Bacterial biofilms are highly structured multicellular communities whose formation involves flagella and an extracellular matrix of adhesins, amyloid fibers, and exopolysaccharides. Flagella are produced by still-dividing rod-shaped Escherichia coli cells during postexponential growth when nutrients become suboptimal. Upon entry into stationary phase, however, cells stop producing flagella, become ovoid, and generate amyloid curli fibers. These morphological changes, as well as accompanying global changes in gene expression and cellular physiology, depend on the induction of the stationary-phase sigma subunit of RNA polymerase, σ(S) (RpoS), the nucleotide second messengers cyclic AMP (cAMP), ppGpp, and cyclic-di-GMP, and a biofilm-controlling transcription factor, CsgD. Using flagella, curli fibers, a CsgD::GFP reporter, and cell morphology as "anatomical" hallmarks in fluorescence and scanning electron microscopy, different physiological zones in macrocolony biofilms of E. coli K-12 can be distinguished at cellular resolution. Small ovoid cells encased in a network of curli fibers form the outer biofilm layer. Inner regions are characterized by heterogeneous CsgD::GFP and curli expression. The bottom zone of the macrocolonies features elongated dividing cells and a tight mesh of entangled flagella, the formation of which requires flagellar motor function. Also, the cells in the outer-rim growth zone produce flagella, which wrap around and tether cells together. Adjacent to this growth zone, small chains and patches of shorter curli-surrounded cells appear side by side with flagellated curli-free cells before curli coverage finally becomes confluent, with essentially all cells in the surface layer being encased in "curli baskets."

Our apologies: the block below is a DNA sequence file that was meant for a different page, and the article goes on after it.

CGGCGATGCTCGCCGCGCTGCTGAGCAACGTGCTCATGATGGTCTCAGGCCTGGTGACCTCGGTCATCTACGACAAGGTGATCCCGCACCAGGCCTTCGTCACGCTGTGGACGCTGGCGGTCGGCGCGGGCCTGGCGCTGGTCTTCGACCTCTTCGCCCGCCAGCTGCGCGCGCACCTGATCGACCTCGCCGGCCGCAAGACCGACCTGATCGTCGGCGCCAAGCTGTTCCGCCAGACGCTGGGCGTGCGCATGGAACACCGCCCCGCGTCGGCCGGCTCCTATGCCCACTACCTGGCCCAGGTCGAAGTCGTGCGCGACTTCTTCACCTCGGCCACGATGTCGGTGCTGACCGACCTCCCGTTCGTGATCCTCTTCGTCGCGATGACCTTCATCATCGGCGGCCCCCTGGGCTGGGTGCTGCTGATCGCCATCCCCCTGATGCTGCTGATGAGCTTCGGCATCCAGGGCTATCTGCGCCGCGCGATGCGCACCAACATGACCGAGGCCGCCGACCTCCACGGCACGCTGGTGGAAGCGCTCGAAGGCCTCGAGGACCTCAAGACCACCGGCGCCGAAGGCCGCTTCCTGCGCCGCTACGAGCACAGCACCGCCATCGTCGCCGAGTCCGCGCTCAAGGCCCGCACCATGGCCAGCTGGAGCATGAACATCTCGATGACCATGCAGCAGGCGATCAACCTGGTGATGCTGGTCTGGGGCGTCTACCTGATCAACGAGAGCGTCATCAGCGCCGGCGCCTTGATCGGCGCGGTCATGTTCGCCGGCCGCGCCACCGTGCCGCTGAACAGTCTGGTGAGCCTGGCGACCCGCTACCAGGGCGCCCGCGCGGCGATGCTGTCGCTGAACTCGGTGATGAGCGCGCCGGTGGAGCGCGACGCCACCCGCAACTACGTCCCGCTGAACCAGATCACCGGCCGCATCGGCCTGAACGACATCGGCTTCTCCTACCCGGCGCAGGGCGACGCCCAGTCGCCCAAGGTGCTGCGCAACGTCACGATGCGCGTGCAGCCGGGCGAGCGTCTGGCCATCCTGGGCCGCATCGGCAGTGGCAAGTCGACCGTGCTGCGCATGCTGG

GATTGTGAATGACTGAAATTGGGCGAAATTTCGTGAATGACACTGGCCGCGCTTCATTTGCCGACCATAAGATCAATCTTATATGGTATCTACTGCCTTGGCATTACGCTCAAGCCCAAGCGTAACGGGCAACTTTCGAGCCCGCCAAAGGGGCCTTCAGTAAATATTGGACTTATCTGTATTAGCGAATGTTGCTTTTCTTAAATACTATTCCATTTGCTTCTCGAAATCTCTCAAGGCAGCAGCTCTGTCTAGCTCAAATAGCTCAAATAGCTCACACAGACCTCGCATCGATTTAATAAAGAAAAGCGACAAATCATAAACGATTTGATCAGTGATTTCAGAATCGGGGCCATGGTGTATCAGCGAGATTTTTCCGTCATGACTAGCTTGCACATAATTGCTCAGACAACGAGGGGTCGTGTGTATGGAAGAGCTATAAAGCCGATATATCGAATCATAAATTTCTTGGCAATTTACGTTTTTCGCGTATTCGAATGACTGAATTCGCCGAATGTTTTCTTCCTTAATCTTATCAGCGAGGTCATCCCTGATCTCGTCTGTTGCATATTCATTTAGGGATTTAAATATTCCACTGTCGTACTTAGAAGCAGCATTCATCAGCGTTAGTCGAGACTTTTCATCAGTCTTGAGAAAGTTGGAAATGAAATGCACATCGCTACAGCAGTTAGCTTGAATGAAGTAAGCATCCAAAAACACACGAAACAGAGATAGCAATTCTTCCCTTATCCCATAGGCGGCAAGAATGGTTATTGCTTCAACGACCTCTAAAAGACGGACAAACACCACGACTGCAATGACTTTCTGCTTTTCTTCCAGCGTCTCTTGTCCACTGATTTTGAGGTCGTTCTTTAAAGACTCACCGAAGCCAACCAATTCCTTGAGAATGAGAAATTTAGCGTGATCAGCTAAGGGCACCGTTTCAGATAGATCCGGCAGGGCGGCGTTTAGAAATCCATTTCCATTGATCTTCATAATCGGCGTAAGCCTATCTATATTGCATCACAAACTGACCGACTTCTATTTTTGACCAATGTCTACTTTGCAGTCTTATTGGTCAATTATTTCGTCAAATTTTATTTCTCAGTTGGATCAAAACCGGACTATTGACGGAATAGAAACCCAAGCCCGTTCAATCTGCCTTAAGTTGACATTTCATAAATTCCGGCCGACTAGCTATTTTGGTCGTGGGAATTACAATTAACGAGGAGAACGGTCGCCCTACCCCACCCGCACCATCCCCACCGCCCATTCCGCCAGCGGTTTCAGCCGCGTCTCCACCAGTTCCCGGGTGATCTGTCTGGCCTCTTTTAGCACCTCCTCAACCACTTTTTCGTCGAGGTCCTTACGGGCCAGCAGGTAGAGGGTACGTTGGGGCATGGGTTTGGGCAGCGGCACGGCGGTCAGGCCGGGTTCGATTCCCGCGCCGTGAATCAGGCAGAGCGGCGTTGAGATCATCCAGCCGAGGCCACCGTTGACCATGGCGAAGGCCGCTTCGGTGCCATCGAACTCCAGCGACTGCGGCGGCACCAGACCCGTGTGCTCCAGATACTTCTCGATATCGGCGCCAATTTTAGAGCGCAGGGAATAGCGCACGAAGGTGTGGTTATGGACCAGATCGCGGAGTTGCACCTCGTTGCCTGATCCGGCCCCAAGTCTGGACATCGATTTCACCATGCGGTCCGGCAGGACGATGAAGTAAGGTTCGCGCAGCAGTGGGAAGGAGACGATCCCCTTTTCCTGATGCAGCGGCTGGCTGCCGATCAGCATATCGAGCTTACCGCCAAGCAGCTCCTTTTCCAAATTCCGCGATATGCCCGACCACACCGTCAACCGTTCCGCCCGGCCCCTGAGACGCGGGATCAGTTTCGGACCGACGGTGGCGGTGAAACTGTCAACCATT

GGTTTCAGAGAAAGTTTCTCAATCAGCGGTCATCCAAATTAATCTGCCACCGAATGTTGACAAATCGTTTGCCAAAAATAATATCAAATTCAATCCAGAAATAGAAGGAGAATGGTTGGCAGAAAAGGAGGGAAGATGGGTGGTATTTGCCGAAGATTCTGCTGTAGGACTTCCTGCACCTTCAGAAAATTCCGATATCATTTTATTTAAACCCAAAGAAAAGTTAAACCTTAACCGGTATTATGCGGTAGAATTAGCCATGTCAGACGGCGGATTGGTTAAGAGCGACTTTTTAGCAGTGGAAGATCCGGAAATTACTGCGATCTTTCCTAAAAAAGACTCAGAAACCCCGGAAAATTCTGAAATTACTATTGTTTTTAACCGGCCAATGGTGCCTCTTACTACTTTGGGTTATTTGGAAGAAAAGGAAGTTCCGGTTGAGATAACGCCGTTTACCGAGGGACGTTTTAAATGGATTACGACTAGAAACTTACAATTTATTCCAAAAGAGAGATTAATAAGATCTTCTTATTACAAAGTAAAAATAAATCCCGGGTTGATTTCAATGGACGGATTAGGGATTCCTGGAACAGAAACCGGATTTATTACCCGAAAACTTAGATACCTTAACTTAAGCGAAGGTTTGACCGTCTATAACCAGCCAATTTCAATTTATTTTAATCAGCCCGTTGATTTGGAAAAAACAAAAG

Importance: Heterogeneity or cellular differentiation in biofilms is a commonly accepted concept, but direct evidence at the microscale has been difficult to obtain. Our study reveals the microanatomy and microphysiology of an Escherichia coli macrocolony biofilm at an unprecedented cellular resolution, with physiologically different zones and strata forming as a function of known global regulatory networks that respond to biofilm-intrinsic gradients of nutrient supply. In addition, this study identifies zones of heterogeneous and potentially bistable CsgD and curli expression, shows bacterial curli networks to strikingly resemble Alzheimer plaques, and suggests a new role of flagella as an architectural element in biofilms.